Jaffa Godfrey Ahwang (left) and co-accused Patrick John Sabitino are appealing a $2000 fine handed down to both men after they were found guilty of taking a protected animal.
Jaffa Godfrey Ahwang (left) and co-accused Patrick John Sabitino are appealing a $2000 fine handed down to both men after they were found guilty of taking a protected animal.

Turtle kill: Men appeal hefty fines

TWO mates each fined $2000 for illegally harpooning a green turtle for a wedding feast are appealing the result by arguing a cultural entitlement.

Jaffa Godfrey Ahwang and Patrick John Sabatino had been hunting near Murray Creek, about 60km north of Mackay, when a Queensland Boating and Fisheries Patrol crew stopped their boat on April 16, 2017.

The officers spotted a turtle, with its front flippers bound together and a puncture wound through the top of its shell, on the floor of the boat.

 

A green turtle. Picture: Jason Isley
A green turtle. Picture: Jason Isley

They men denied taking a protected animal but lost their fight in Mackay Magistrates Court and were each found guilty of the offence on September 10.

They each were fined $2000 and ordered to pay $750 in legal costs. Convictions were not recorded.

Court documents obtained by the Daily Mercury reveal the two are appealing the result on three grounds.

They have argued the Magistrate erred in law in finding there was no defence as they believed on reasonable grounds in the existence of facts, which if true would have exonerated them from liability.

They have further argued they honestly believed the property belonged to them and they had a justified claim to it.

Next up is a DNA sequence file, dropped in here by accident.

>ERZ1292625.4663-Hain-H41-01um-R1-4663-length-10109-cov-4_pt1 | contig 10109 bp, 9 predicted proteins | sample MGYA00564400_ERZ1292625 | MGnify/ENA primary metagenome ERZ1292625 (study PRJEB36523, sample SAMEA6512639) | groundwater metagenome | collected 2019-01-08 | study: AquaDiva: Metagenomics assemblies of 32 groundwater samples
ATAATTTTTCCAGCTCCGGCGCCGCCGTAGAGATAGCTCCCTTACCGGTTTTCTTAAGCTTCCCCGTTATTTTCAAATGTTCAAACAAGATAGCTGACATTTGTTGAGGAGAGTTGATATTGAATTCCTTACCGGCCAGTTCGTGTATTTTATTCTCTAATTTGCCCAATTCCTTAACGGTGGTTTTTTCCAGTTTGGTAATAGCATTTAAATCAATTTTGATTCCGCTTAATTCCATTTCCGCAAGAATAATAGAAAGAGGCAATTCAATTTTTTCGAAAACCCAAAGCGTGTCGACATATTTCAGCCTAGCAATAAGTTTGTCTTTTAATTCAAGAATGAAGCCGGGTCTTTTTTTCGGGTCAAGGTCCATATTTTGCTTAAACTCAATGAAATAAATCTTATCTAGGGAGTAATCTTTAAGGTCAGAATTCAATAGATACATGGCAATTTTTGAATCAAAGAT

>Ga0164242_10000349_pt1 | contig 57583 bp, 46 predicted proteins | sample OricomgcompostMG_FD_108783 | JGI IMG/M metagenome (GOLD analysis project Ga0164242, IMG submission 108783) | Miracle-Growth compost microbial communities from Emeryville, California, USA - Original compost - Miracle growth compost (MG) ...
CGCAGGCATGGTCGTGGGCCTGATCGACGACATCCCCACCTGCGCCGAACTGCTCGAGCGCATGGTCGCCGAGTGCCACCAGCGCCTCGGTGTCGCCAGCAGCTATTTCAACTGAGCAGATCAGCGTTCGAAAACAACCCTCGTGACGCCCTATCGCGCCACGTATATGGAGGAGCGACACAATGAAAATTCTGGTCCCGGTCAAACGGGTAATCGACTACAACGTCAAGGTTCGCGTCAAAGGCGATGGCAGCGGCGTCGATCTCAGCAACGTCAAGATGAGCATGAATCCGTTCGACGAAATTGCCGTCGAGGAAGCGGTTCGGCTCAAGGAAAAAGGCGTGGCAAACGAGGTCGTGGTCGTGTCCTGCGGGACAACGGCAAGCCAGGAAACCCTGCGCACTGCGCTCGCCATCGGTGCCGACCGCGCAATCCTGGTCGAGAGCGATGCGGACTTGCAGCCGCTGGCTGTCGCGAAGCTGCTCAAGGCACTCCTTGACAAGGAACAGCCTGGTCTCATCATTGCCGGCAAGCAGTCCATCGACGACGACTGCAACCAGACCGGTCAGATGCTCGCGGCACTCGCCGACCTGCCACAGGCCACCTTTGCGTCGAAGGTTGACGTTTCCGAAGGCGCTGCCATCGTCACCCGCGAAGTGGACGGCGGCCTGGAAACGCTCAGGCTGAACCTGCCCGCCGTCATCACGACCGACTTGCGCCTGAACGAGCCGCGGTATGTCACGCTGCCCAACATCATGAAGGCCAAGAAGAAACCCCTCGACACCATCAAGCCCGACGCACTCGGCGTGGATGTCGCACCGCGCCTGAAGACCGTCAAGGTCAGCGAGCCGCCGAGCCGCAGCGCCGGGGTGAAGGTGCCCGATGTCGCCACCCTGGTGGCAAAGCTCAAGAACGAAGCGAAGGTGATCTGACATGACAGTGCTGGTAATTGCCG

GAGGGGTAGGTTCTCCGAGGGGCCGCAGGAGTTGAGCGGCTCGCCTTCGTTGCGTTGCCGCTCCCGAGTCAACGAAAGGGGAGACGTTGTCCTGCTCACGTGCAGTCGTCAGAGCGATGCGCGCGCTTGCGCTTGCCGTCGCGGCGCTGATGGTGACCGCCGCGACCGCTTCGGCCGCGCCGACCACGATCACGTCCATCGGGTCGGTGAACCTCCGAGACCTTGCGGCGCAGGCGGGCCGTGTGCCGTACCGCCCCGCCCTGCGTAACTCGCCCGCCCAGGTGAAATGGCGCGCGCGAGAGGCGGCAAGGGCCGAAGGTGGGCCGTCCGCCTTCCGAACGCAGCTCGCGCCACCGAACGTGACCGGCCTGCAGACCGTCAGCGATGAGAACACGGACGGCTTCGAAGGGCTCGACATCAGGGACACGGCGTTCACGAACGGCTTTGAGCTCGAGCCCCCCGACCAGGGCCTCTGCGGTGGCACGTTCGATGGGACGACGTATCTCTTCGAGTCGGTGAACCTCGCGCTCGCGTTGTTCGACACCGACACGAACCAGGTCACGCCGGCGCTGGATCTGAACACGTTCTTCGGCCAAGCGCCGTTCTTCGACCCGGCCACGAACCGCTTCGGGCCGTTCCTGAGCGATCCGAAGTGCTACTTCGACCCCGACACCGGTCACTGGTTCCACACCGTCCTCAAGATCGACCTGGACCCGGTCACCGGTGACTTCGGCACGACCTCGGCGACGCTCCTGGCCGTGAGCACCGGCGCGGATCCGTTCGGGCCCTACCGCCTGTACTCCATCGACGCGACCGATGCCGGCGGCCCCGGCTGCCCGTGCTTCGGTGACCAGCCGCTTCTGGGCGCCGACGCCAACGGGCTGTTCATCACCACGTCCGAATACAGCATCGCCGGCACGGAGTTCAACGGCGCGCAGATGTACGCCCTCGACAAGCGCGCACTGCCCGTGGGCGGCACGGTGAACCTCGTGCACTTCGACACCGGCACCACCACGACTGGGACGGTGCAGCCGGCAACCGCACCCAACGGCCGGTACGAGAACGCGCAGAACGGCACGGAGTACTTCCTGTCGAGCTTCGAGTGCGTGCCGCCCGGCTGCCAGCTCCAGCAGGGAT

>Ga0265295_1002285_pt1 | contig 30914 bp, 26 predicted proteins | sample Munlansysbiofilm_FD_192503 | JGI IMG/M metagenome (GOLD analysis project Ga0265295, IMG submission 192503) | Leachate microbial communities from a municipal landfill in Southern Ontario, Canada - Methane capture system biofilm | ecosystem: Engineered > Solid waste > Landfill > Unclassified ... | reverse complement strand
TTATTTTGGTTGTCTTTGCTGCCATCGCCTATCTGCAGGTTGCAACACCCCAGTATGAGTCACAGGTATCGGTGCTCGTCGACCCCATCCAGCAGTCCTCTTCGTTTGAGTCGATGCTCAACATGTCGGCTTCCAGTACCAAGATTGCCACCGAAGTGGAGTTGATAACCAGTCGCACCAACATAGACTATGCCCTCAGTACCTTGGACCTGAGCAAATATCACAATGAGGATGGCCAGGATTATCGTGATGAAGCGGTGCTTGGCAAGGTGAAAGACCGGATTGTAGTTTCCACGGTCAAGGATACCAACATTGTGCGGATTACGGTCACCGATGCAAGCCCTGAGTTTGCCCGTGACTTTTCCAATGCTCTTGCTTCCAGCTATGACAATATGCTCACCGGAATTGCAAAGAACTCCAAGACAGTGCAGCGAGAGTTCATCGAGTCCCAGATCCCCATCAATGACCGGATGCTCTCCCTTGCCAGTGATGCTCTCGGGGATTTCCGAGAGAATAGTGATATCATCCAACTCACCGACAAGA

The final basis was the pair were Torres Strait Islanders who honestly believed that Australian Law would enforce a right of possession, which is recognised by their customary laws and, as such, establishes a defence of claim of right.

 

Two mates were each fined $2000 for killing a green turtle. They are appealing the result.
Two mates were each fined $2000 for killing a green turtle. They are appealing the result.

Both Ahwang and Sabatino had to request an extension of time to appeal the case as the documents were not lodged until November 1 - more than a month after the result was handed down.

They both argued they had been unrepresented at the hearing as they could not afford a lawyer.

The men said a few weeks after the hearing they had contacted the TSRA Native Title Office on Thursday Island, which had been unable to locate a pro bono lawyer to take on the case.

"Eventually the principal legal officer agreed to represent me privately pro bono and brief pro bono counsel," both men wrote in their application.

The extension was granted, and the case was mentioned briefly on Wednesday. An appeal has been listed for early May next year.



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